The attack on the US natural gas compression facility only shows a continuation of the global trend. According to CISA, the effect of the attack on the gas compression facility was “significant as the impacted assets were no longer able to read and aggregate real-time operational data reported from low-level OT devices, resulting in a partial loss of view for human operators”.

Technologically, the success of the attack was attributed to the critical failure of not segmenting the IT and OT networks although the technology for the segmentation already exists and is called ‘data diodes’. This technology allows network telemetry and communications out to the IT monitoring system but not back in OT – hence protecting the OT infrastructure.

Humans, the weakest cybersecurity link

On the other side of the dichotomy, the enabler of the attack was an accidental human error. It was not surprising for us as we recently warned that the human factor is and will be a perpetual cybersecurity problem in a foreseeable future.

Unaware and untrained employees are seen as a significant cybersecurity problem since most attacks are designed to take advantage of human errors rather than flaws in software. Whether people click on malicious links or accept fraudulent emails, organisations face critical security consequences due to employee errors, warns Kaspersky Lab.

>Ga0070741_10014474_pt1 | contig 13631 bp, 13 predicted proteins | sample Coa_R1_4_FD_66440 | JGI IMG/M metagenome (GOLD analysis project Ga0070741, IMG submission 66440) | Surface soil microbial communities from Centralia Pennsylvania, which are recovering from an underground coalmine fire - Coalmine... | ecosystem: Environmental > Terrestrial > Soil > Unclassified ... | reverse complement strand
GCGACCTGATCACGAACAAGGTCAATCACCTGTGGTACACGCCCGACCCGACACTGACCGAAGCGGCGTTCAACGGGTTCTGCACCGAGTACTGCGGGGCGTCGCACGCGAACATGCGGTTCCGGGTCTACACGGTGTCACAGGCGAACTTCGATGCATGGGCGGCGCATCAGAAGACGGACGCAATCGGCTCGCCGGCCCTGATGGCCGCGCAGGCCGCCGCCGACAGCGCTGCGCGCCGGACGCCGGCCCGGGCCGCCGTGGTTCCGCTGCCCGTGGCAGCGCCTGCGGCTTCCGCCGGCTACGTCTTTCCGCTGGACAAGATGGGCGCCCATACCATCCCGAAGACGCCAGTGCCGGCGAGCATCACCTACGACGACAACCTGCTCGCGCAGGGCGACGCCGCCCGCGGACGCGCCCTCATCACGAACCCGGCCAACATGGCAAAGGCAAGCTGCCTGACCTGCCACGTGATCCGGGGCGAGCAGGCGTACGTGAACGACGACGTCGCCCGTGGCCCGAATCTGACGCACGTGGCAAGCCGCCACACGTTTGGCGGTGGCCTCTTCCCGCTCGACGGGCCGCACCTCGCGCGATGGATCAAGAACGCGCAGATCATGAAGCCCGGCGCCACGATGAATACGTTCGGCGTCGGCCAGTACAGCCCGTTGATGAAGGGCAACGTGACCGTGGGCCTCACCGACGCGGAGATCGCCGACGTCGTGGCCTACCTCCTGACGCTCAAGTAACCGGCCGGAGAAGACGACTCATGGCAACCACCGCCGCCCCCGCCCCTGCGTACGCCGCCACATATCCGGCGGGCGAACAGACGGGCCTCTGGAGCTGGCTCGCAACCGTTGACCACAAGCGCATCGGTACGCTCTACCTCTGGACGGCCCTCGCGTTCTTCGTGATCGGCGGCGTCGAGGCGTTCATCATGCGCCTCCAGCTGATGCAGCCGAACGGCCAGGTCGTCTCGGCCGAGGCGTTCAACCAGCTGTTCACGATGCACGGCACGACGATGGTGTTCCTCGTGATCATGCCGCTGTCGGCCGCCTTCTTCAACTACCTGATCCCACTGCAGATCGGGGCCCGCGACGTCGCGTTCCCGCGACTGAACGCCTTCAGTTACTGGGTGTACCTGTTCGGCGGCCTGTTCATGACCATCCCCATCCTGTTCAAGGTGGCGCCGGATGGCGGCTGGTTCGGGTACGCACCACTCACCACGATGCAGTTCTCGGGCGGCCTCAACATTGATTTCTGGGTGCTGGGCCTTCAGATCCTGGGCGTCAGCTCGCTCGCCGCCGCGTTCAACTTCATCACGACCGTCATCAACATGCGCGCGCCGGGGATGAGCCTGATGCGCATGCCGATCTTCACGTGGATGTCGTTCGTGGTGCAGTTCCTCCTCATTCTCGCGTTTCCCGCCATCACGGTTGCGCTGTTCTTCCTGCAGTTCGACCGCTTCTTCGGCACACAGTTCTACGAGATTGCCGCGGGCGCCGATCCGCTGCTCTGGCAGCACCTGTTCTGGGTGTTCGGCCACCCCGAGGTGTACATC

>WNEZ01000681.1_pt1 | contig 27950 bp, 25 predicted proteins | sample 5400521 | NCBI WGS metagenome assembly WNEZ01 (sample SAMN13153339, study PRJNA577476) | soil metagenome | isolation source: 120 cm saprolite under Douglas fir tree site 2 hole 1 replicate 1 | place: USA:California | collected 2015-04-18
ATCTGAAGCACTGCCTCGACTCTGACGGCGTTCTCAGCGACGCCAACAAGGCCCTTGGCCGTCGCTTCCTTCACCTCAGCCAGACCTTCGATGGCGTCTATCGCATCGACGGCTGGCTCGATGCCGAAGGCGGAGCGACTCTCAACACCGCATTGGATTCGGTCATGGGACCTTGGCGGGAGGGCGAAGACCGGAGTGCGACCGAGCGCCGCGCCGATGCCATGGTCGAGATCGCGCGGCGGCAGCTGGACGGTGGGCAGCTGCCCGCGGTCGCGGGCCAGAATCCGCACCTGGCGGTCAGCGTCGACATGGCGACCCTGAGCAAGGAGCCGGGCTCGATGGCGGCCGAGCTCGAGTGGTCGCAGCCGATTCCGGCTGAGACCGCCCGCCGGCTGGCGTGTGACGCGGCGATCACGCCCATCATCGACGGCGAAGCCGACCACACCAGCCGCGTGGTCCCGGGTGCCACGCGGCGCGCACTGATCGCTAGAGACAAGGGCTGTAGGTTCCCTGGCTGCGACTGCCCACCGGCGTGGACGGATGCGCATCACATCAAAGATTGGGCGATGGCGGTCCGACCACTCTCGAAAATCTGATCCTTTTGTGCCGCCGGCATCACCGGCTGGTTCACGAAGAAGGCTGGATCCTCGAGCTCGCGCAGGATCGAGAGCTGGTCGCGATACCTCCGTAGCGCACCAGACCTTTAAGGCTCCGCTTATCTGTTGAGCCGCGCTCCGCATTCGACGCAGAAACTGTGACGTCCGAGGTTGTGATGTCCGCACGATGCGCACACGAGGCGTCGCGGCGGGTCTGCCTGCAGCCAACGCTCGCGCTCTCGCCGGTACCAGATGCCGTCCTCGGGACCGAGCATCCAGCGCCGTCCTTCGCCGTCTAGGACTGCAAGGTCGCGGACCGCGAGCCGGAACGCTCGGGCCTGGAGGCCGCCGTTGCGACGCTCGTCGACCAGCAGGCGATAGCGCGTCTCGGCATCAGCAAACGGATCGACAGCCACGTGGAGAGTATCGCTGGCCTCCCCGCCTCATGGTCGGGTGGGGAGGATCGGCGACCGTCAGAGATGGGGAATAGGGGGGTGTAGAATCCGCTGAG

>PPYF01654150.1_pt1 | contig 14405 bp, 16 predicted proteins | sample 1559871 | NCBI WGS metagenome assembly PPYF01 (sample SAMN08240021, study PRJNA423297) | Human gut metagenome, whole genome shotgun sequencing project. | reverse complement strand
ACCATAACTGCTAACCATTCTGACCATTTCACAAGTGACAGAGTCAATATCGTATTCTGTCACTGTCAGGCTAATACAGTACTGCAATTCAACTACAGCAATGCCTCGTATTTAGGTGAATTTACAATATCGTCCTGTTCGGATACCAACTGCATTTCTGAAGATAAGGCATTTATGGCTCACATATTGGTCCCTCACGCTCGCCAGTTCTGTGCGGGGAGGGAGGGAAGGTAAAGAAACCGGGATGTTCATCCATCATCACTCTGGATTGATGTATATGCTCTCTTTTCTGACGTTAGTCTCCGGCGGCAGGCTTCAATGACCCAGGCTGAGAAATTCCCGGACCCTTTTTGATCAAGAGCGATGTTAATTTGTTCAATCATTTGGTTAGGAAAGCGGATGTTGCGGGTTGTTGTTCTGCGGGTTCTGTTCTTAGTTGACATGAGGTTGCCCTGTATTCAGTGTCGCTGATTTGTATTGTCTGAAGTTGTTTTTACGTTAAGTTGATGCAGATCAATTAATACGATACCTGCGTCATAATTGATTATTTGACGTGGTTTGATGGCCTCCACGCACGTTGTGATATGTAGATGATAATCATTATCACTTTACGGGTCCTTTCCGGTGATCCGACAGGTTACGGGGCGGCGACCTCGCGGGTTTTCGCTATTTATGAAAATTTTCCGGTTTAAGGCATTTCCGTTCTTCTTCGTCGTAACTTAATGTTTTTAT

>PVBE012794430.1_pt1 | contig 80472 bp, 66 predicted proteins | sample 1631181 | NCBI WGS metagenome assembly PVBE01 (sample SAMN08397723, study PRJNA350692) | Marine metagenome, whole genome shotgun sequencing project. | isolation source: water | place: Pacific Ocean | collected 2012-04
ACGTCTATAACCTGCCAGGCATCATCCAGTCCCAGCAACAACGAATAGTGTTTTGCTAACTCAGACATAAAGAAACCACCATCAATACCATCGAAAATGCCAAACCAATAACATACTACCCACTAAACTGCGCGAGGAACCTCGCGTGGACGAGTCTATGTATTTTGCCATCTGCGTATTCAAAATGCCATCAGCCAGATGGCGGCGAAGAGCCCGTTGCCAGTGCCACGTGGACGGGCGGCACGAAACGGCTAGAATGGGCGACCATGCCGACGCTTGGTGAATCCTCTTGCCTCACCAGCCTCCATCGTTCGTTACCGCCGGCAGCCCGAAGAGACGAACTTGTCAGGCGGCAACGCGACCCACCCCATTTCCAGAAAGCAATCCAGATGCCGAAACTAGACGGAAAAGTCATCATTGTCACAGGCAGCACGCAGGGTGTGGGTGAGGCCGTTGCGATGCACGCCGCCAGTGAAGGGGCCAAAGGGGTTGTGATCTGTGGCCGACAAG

The attacking technique ‘spear phishing’, which has been used in the attack on the natural gas compression facility, is now becoming the new normal. This method entails the multi-stage process of careful observations and a collection of relevant data and information. This is finally followed by a well-designed email format, which plays both on emotions and instinct of the victim.

Distressing is the fact that phishing is still one of the three major concerns of cybersecurity professionals. The 2019 Data Breach Investigations Report confirms that 90% of cyber-attacks start with phishing morphed into attacks that are beyond all recognition.

As phishing emails are getting increasingly convincing so the number of these attacks increased by nearly 300% in 2018! The email phishing accounted for 90% of data breaches in 2019, causing an average financial cost of USD 3.86 million per data breach, according to IBM.

Bad habituation of employees is generally explored by hackers by sending out about 156 million phishing emails every day. This results in more than 80,000 people falling victims to phishing emails daily.